Bloop 1 & 2
Jul 17, 2011Public
Photo: Bloop 2 is intended to be a simple and easy to fly recreational airplane for pilots who just want to get up and fly around. I call it a motorfloater, different from all other airplanes and ultralights because of its predictable and non-hazardous slow speed flight characteristics. It flies much like a paramotor, slow and forgiving, mainly because it has a very light wing loading, less than two pounds of loaded weight per square foot of wing.
Photo: Bloop 2 is colorful. It will attract bees and hopefully will be easily seen by faster aircraft. It has a high lift airfoil, an empty weight of about 195 pounds, and a level cruise speed of 24 mph. Turns are made using only the rudder, which is attached to the foot pedals.
The box kite biplane structure provides a big wing in a small package, with good torsional stiffness, primary strength, and pilot protection in a crash.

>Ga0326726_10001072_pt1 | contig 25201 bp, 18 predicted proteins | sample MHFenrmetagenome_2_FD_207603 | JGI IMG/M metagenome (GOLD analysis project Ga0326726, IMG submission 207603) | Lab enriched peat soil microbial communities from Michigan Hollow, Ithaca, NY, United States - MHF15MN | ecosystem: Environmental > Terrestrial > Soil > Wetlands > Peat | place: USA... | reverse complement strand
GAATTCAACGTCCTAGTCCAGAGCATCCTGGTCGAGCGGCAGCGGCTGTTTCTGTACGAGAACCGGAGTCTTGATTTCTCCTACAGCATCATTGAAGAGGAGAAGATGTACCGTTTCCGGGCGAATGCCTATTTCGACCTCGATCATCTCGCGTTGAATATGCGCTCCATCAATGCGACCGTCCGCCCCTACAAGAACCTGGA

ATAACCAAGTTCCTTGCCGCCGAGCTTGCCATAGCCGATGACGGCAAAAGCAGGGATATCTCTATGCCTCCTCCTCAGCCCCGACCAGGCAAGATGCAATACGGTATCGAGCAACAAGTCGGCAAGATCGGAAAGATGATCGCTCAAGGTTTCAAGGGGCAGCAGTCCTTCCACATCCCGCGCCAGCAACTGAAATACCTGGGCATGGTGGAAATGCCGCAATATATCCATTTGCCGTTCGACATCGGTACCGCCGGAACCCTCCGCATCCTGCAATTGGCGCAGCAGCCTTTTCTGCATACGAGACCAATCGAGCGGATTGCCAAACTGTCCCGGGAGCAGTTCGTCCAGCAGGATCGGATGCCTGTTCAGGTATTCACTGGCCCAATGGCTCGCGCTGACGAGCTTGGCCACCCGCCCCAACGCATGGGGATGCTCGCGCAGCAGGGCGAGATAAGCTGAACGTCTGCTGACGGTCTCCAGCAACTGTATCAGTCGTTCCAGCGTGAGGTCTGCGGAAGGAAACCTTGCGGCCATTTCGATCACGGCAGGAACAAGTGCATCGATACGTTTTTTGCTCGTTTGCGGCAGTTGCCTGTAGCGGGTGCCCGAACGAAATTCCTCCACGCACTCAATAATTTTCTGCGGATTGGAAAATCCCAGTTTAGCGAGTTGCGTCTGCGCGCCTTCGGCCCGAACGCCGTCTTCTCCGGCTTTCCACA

Most ultralight airplanes are fragile and hard to fly, but our best opportunity for safe and easy flying is to turn that around by deliberate design,
sacrificing speed and range to create a new kind of airplane. Low speeds will make the plane comfortable and easy to fly, while enhanced crash safety will turn tragedy into comedy in most impact situations.
This is a no longer a new airplane, it has been flying since early July, 2012. So far it has flown well and I am quite comfortable in it. 
I have no commercial plans for any motorfloaters, but I hope I can interest some builders and fliers in joining me in exploring the possibilities of slow flight.
Photo: My basic motorfloater rules are: cruise with the nose near level, steer with the feet, and stay away from power lines and deep water. 
This takeoff from pavement is unusual, I normally fly from an unpaved runway. Dirt strips seem softer and more stable on my BMX bicycle wheels. The wheels are at the center of balance, so I can land on the tail or nose as I choose, but only the nose skid makes a decent ground brake, the tail skid does not seem to have enough weight on it to have any stopping power.